Why Angie ain’t no Maggie

Forbes magazine recently proclaimed Angela Merkel to be the most powerful woman in the world. Roger Boyes, the Berlin correspondent for British daily The Times, explains why he finds it a strange choice.

Why Angie ain't no Maggie
Photo: DPA

What kind of power does Chancellor Angela Merkel actually wield? There is an illusion abroad that Merkel is up there with the heavy-hitters because of her easy manner with the likes of George Bush, Nicolas Sarkozy and Vladimir Putin – all difficult men with dysfunctional relationships to power.

Her technique – to treat the men as if she were their tomboy sister – creates a public illusion that she is in control, that she has mastered the man’s power game. You can certainly quibble with the Forbes list. Condoleezza Rice was a distant seventh. Yet Rice is still the woman who will advise the American president on whether to push the button that launches a missile attack on Iran.

When Merkel presses a button the only thing that happens is that her neutered courtiers stand to attention. And now the Forbes list has become outdated only days after being published. If John McCain becomes US president in November, and if he slips in the shower, a 44-year-old moose-hunting former beauty queen named Sarah Palin gets to run the country. Angie can’t top that.

Perhaps the point of making Angela Merkel world champion is to honour her skill in castrating male rivals – at least that’s how it started out. Margaret Thatcher, who still ranks as the most successful female leader, kept women out of her cabinet, preferring men that she could dominate.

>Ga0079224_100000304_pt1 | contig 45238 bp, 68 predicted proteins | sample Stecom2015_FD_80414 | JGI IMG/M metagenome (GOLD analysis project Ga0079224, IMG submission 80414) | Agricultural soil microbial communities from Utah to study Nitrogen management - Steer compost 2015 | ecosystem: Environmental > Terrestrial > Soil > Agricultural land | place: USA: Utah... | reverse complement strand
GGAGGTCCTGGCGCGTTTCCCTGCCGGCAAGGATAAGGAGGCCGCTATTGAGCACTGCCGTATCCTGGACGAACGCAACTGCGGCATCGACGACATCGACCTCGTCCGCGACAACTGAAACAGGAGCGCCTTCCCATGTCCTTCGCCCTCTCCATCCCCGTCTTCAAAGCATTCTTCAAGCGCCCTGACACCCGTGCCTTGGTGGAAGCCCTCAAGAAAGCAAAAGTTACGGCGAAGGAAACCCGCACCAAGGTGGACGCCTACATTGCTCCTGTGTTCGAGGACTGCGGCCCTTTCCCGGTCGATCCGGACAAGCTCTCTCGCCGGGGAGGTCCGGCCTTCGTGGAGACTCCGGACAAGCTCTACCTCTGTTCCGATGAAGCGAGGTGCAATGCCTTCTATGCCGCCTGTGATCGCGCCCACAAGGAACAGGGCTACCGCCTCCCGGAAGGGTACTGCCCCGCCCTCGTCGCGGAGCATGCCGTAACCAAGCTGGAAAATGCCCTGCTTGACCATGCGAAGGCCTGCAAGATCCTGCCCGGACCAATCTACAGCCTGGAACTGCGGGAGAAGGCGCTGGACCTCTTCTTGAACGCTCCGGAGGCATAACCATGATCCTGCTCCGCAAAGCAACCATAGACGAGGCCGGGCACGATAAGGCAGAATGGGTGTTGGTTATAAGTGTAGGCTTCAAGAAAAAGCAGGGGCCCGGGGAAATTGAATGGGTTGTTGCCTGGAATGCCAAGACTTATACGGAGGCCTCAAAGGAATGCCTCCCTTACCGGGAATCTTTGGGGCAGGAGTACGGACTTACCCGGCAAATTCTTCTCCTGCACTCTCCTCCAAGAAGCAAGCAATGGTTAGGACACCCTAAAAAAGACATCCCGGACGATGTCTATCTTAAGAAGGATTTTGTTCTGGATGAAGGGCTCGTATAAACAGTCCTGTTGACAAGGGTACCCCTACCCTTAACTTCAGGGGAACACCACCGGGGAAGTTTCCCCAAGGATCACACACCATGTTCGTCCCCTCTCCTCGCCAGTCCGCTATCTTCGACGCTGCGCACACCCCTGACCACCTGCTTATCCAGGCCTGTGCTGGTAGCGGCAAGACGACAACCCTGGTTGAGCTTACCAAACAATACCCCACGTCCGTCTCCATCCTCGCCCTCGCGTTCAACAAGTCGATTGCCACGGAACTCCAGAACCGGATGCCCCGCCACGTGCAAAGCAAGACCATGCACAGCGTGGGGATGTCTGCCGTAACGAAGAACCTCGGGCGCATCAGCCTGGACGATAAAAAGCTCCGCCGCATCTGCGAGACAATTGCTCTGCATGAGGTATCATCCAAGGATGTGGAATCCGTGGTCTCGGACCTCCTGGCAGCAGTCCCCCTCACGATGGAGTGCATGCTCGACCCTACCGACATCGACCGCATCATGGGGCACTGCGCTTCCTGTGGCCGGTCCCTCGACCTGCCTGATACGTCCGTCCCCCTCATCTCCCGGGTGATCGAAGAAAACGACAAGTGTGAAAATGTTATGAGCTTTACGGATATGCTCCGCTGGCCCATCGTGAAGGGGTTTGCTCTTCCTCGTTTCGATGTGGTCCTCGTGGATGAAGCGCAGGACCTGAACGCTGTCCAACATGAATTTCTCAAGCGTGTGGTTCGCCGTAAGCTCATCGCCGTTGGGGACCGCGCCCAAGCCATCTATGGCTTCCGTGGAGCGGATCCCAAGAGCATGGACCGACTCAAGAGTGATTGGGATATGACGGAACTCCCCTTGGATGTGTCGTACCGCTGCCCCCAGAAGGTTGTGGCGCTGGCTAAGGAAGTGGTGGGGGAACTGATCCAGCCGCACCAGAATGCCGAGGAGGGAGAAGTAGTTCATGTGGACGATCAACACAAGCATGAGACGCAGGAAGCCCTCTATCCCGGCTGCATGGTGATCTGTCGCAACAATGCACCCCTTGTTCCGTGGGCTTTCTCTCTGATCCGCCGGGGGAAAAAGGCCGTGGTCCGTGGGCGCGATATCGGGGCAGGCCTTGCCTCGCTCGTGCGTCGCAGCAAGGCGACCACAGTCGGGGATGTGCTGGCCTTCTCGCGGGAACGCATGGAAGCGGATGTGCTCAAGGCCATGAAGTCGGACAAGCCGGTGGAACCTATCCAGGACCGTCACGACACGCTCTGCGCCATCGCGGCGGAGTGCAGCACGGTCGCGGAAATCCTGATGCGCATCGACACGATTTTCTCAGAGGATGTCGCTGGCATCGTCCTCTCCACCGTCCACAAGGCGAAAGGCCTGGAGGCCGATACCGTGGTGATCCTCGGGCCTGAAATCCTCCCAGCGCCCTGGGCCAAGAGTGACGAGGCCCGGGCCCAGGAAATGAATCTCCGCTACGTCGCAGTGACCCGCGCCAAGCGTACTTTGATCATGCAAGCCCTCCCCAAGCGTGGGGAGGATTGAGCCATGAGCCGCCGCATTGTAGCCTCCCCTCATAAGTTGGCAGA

Angela Merkel has been more subtle. She has slowly but surely chipped away at the authority of her male critics and rivals. The glass ceiling was supposed to be broken not by brutal force but by feminine stealth.

She has, quite honestly, not done a great deal while in power. But she has at least managed to give the impression of dynamic leadership. Perhaps that is what impressed the Forbes judges two years ago when she was first declared to be the most powerful woman on the globe. And perhaps they have fallen into a deep hibernation since then. Because Angela Merkel’s power, never great, is beginning to crumble.

The Merkel Illusion has two components. The first – that she has huge talents as an international stateswoman – is based on the vacuum of power that opened up briefly in Europe and the world in 2006. Chirac, a lame duck. Blair and Bush, damaged by an unsuccessful war, both already thinking more in terms of their historical legacy than practical problem-solving. Russia, inward-looking as it tried to puzzle out what would happen after the Putin presidency.

Who else but Merkel could get the world talking again? Times have changed and to many outsiders, Merkel looks tired and often irrelevant. The United States is still playing only a marginal role in world affairs, but for the most part the vacuum has been filled. Sarkozy has taken over from Blair the role as the most exhibitionistic leader in Europe. Russia has solved its succession crisis by not really having one and is more assertive than ever.